Research Articles
Research Articles
First description of the karyotype and localization of major and minor ribosomal genes in Rhoadsia altipinna Fowler, 1911 (Characiformes, Characidae) from Ecuador
expand article infoOmar Sánchez-Romero, César Quezada Abad, Patricio Quizhpe Cordero, Viviani França de Sene§, Mauro Nirchio|, Claudio Oliveira
‡ Universidad Técnica de Machala, Machala, Ecuador
§ Universidade Estadual Paulista, Botucatu-SP, Brazil
| Universidad de Oriente, Escuela de Ciencias Aplicadas del Mar, Isla de Margarita, Venezuela
¶ Universidade Estadual Paulista, Botucotu, Brazil
Open Access


Karyotypic features of Rhoadsia altipinna Fowler, 1911 from Ecuador were investigated by examining metaphase chromosomes through Giemsa staining, C-banding, Ag-NOR, and two-color-fluorescence in situ hybridization (FISH) for mapping of 18S and 5S ribosomal genes. The species exhibit a karyotype with 2n = 50, composed of 10 metacentric, 26 submetacentric and 14 subtelocentric elements, with a fundamental number FN=86 and is characterized by the presence of a larger metacentric pair (number 1), which is about 2/3 longer than the average length of the rest of the metacentric series. Sex chromosomes were not observed. Heterochromatin is identifiable on 44 chromosomes, distributed in paracentromeric position near the centromere. The first metacentric pair presents two well-defined heterochromatic blocks in paracentromeric position, near the centromere. Impregnation with silver nitrate showed a single pair of Ag-positive NORs localized at terminal regions of the short arms of the subtelocentric chromosome pair number 12. FISH assay confirmed these localization of NORs and revealed that minor rDNA clusters occur interstitially on the larger metacentric pair number 1. Comparison of results here reported with those available on other Characidae permit to hypothesize that the presence of a very large metacentric pair might represent a unique and derived condition that characterize one of four major lineages molecularly identified in this family.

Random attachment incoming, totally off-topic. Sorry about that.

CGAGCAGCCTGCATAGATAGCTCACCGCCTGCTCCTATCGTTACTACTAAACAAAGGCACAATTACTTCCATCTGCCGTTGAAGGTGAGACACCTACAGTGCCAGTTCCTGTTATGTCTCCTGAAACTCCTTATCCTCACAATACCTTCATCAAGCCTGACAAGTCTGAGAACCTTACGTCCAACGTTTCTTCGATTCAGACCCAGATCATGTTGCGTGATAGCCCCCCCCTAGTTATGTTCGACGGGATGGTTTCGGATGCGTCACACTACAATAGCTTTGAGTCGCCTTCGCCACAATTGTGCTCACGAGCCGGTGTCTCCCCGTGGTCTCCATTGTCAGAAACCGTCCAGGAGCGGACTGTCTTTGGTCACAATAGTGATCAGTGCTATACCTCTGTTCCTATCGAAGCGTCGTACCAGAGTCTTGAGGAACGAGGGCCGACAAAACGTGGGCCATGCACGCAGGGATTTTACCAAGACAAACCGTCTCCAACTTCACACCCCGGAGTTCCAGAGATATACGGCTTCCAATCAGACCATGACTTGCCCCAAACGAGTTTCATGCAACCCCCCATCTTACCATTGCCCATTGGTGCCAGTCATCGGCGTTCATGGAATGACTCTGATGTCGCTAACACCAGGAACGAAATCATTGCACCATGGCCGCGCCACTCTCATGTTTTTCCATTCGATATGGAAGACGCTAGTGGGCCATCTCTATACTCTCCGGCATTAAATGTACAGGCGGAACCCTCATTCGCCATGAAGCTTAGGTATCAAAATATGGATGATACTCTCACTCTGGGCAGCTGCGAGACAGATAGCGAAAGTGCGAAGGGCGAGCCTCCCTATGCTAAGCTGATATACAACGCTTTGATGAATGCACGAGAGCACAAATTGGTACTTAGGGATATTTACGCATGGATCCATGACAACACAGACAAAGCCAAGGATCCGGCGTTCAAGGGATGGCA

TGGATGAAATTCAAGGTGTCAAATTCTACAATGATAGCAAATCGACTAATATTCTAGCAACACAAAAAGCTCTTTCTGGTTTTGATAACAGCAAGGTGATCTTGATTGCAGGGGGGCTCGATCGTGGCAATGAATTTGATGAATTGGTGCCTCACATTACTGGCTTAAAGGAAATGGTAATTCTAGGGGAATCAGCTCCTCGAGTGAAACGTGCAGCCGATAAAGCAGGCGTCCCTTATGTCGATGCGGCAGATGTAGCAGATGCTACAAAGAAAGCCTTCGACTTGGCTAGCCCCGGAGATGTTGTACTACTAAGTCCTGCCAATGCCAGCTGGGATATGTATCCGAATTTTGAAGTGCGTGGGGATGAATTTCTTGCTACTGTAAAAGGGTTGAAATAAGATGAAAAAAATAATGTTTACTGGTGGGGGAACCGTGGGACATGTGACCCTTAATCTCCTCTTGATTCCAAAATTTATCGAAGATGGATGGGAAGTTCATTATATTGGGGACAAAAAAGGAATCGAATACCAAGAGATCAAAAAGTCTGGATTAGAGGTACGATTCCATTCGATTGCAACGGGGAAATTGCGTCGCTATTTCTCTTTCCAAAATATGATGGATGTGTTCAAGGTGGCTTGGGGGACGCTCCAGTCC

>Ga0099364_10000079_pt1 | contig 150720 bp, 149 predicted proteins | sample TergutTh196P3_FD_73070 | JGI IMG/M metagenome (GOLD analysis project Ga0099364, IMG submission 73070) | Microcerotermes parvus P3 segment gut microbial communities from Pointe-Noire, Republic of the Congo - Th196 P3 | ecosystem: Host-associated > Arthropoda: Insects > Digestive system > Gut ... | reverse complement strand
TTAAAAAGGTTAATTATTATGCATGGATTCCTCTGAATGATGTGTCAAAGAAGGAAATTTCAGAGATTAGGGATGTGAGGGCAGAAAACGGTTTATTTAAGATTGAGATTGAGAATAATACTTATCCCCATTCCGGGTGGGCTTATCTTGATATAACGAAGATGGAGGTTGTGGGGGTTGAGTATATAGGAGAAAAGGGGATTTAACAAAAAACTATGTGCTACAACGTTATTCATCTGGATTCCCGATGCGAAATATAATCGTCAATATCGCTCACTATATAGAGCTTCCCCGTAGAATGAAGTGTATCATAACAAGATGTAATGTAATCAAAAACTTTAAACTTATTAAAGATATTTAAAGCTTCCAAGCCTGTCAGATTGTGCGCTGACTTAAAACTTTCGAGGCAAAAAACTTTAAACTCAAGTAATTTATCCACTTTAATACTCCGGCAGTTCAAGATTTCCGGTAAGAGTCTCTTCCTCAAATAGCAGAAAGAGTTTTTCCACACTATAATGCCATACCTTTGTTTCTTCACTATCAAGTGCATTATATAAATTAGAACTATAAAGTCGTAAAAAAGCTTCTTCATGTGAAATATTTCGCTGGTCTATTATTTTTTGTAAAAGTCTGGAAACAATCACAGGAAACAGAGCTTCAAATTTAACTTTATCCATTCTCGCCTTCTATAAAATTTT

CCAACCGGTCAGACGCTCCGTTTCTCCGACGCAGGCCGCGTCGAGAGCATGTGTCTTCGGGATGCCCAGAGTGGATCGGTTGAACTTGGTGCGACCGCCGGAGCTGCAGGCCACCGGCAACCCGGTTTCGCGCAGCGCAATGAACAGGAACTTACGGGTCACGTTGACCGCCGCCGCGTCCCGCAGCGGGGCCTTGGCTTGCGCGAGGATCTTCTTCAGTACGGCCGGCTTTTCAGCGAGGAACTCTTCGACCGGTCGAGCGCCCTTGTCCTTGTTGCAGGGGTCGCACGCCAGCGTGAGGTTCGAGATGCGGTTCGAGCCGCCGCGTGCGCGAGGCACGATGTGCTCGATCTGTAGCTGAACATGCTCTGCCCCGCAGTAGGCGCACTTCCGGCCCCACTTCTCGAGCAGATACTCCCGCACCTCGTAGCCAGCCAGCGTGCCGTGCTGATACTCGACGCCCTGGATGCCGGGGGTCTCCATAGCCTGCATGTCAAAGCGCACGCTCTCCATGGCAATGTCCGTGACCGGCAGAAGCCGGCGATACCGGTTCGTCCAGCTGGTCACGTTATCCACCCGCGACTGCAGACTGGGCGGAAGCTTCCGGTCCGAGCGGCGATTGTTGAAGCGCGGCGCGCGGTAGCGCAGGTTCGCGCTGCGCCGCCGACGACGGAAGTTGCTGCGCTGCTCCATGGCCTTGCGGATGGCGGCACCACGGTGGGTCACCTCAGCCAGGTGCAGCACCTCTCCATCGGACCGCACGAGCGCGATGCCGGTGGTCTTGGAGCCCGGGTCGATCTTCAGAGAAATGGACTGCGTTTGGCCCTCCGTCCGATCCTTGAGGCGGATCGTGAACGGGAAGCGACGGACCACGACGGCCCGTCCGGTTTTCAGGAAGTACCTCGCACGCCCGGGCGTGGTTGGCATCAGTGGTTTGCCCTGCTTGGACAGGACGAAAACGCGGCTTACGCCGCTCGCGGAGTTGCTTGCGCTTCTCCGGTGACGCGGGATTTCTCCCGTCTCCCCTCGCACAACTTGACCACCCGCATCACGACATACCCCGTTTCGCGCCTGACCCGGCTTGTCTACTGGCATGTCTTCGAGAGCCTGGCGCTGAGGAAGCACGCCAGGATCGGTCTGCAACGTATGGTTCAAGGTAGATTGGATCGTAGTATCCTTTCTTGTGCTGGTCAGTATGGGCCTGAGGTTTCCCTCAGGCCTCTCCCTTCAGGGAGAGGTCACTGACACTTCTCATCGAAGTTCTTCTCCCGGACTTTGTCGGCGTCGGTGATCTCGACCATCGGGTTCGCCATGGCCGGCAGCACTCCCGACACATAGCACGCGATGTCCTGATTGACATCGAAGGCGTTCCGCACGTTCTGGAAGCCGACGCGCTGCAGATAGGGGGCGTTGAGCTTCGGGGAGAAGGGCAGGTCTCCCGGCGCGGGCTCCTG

18S and 5S ribosomal genes, C-bands, fishes, karyotype, NORs


The study of fish chromosomes has become an active area of research in recent decades providing basic information on the number, size and morphology of chromosomes, nucleolus organizers regions (NORs), distribution of constitutive heterochromatin and other more specific markers, detected through the application of molecular techniques (Nirchio and Oliveira 2006a). These features has been of great importance in allowing the diagnose of species, identification of differentiate cryptic species and chromosomal races (Nirchio et al. 2003a, 2005, 2007), establishing the relationships between species within a genus or family (Nirchio et al. 2001, 2006b, 2008, Oliveira et al. 2003), clarifying the origin of natural hybrids (Nirchio et al. 2003b) and increasing the knowledge of evolutionary mechanisms and genetic question in fishes (Nirchio et al. 2014).

Characiformes are exclusively freshwater fishes distributed in America and Africa, with the greatest diversity in major Neotropical watersheds (Buckup 1998). Characiformes comprises 2,081 valid species grouped in 23 families: Characidae is the largest with 15 subfamilies and 1,086 valid species (Eschmeyer and Fong 2015). These fish have the larger geographic distribution within this order occupying almost all environments of freshwater, with distribution in the Americas, from southwestern United States to South of Argentina (Lucena 1993). In Ecuador, among the freshwater fishes, the Characiformes is the second largest order for number of species (345), after Siluriformes (365) (Barriga 2012) and although chromosome studies in the Neotropical area have been performed for 475 species of Characiformes (Oliveira et al. 2009) until now there is an absolute absence of data from Ecuador.